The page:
Philippine President Rodrigo Duterte has walked back on a decision to end a key military deal with the United States, his defence secretary said Friday during a visit by Pentagon chief Lloyd Austin.
Duterte told the United States in February last year he planned to axe the Visiting Forces Agreement (VFA) after Washington cancelled the visa of a close ally who led his internationally condemned war on drugs.
The deal has been prolonged three times since then, most recently in June after months of negotiations between the two sides.
Philippine Defence Secretary Delfin Lorenzana said Friday the VFA was “in full force again”, during a news conference with Austin, who was in Manila on the last stop of a Southeast Asia tour.
“Last night, after the meeting between Secretary Austin and the president… the president decided to recall or retract the termination letter for the VFA,” Lorenzana said, adding: “We are back on track”.
The 1998 VFA provides the legal framework for the US to hold joint military exercises and operations in the Philippines and is a key component of their decades-long alliance.
It is also seen as a bulwark against China’s growing clout in the region.
Austin, who was visiting Southeast Asia for the first time as US defence secretary, welcomed Duterte’s decision, saying it “provides us some degree of certainty going forward”.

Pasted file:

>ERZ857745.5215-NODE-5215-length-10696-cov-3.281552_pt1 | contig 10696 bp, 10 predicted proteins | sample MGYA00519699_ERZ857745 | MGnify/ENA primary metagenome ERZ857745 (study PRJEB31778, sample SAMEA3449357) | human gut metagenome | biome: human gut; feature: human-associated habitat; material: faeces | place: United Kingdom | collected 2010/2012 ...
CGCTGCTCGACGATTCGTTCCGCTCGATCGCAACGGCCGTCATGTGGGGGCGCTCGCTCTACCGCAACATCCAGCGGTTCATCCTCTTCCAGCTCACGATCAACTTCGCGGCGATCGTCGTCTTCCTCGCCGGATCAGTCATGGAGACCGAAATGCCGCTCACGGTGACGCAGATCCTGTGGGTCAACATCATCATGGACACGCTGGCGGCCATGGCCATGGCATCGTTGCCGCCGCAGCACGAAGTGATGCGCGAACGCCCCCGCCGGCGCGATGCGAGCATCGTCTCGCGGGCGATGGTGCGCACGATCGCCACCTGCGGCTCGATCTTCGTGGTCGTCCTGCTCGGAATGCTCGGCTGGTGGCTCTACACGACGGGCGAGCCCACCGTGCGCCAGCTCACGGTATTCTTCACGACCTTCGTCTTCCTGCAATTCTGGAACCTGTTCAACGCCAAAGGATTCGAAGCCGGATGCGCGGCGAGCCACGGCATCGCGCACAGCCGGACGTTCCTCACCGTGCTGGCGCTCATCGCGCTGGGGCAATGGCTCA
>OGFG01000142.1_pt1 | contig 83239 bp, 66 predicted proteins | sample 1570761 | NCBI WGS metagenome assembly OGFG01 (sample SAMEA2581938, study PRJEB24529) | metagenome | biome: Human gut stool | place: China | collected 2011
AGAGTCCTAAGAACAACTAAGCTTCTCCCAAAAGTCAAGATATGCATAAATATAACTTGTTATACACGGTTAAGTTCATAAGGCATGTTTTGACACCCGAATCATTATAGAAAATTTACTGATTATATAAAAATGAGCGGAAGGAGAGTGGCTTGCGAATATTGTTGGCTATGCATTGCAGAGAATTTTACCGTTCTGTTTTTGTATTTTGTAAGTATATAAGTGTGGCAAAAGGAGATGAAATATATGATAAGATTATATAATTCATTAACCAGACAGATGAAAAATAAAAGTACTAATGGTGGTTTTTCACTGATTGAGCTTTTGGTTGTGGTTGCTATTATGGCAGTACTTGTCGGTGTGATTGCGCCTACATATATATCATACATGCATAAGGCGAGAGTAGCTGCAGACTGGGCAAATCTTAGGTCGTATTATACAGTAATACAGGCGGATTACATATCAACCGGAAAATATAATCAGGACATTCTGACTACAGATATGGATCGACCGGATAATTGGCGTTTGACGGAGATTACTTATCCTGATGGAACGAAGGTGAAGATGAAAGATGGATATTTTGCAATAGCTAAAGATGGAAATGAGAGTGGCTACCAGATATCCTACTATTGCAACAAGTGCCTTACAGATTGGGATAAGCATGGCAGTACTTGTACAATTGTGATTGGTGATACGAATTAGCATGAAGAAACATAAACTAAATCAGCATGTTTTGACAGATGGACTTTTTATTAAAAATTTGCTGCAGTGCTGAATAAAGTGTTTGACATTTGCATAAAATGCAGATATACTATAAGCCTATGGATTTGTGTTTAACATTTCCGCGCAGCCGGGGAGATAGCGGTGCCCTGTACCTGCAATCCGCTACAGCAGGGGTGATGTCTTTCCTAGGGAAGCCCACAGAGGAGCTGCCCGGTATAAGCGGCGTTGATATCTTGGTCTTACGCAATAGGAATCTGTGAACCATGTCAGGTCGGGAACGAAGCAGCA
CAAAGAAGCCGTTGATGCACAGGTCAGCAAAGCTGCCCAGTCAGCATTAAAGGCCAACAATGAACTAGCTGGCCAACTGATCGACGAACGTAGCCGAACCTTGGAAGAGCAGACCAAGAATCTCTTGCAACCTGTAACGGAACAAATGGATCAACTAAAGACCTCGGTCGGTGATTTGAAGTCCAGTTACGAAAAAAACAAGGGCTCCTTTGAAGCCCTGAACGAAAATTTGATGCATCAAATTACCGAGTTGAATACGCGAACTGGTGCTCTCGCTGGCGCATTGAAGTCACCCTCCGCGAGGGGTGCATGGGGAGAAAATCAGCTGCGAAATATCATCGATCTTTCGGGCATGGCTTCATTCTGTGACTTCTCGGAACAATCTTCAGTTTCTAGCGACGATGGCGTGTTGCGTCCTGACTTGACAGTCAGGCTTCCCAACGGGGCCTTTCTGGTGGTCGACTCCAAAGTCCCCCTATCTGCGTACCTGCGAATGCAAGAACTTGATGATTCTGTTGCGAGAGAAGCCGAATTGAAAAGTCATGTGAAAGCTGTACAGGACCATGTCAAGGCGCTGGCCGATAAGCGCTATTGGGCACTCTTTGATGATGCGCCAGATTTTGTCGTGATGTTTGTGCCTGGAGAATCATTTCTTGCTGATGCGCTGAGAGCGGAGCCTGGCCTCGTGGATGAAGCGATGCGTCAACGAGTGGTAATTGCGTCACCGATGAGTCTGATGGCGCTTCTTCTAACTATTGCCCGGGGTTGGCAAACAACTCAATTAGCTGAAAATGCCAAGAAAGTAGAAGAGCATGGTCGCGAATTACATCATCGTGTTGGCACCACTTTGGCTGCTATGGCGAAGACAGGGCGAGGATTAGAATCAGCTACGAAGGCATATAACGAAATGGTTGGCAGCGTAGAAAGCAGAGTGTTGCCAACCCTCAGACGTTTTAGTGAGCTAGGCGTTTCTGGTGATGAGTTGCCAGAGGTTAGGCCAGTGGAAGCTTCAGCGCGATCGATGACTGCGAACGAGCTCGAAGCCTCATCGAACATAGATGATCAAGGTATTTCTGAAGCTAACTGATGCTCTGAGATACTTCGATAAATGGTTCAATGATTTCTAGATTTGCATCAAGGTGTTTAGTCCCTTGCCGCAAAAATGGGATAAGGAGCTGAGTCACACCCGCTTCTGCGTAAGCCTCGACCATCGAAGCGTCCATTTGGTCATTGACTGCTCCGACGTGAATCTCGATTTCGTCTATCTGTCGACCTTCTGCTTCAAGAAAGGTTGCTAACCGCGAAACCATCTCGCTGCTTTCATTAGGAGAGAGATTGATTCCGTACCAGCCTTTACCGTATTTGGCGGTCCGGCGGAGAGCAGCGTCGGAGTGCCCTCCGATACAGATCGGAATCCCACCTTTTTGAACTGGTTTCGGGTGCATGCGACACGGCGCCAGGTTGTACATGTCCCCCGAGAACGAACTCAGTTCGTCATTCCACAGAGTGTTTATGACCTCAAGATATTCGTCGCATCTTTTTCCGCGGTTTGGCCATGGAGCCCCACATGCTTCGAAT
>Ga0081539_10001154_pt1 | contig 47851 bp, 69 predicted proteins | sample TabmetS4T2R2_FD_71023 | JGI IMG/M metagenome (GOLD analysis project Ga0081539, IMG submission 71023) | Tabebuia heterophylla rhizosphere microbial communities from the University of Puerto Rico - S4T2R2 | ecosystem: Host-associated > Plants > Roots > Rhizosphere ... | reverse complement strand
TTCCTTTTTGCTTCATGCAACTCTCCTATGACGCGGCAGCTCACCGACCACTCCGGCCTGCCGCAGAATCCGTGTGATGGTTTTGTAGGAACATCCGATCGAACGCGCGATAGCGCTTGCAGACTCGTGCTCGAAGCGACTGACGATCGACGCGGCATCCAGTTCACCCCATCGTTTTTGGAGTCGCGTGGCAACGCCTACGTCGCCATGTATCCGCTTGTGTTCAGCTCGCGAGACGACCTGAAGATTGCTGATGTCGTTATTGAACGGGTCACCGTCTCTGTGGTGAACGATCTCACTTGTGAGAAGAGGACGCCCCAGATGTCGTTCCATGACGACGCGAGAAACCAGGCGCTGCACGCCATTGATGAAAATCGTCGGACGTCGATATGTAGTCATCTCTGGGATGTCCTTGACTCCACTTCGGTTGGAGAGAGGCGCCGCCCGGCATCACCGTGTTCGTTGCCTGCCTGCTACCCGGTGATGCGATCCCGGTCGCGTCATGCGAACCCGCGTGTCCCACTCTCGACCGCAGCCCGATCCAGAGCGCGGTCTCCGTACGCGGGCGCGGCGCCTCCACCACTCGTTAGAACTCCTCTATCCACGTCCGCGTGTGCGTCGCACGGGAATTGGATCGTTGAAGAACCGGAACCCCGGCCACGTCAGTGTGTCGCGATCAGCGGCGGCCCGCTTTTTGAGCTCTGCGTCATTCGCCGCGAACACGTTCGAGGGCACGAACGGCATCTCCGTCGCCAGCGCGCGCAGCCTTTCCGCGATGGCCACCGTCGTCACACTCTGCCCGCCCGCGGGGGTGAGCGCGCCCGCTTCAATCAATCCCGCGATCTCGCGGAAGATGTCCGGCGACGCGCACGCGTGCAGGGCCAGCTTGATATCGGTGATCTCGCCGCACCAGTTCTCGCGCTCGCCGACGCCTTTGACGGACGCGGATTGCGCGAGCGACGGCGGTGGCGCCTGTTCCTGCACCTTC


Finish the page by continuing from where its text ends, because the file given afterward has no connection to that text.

“A strong, resilient US-Philippine alliance will remain vital to the security, stability and prosperity of the Indo-Pacific,” Austin said.
“A fully restored VFA will help us achieve that goal together.”
South China Sea
The move comes with tensions growing in the hotly contested South China Sea, where Beijing’s growing assertiveness has raised alarm.
China claims almost all of the resource-rich sea, through which trillions of dollars in trade passes annually, with competing claims from Brunei, Malaysia, the Philippines, Taiwan and Vietnam.
Beijing has ignored a 2016 international tribunal decision that declared its historical claim over most of the waters to be without basis.
Manila was angered after hundreds of Chinese boats were spotted inside the Philippines’ Exclusive Economic Zone in March, sparking a war of words between the two countries.
Speaking in Singapore on Tuesday, Austin said China’s claim to the vast majority of the waters had “no basis in international law” and reiterated the United States would support countries defending their rights.
Duterte has sought to pivot away from the United States, the Philippines’ former colonial master, towards China since taking power in 2016 and has appeared reluctant to confront Beijing.
But facing growing domestic pressure to take a harder line, Duterte has insisted Philippine sovereignty over the waters is not negotiable.
“Gone are the days when the Philippines decides and acts in the shadows of great powers,” Duterte said Monday.
“We will assert what is rightfully ours and fight for what is rightfully due to the Filipino people.”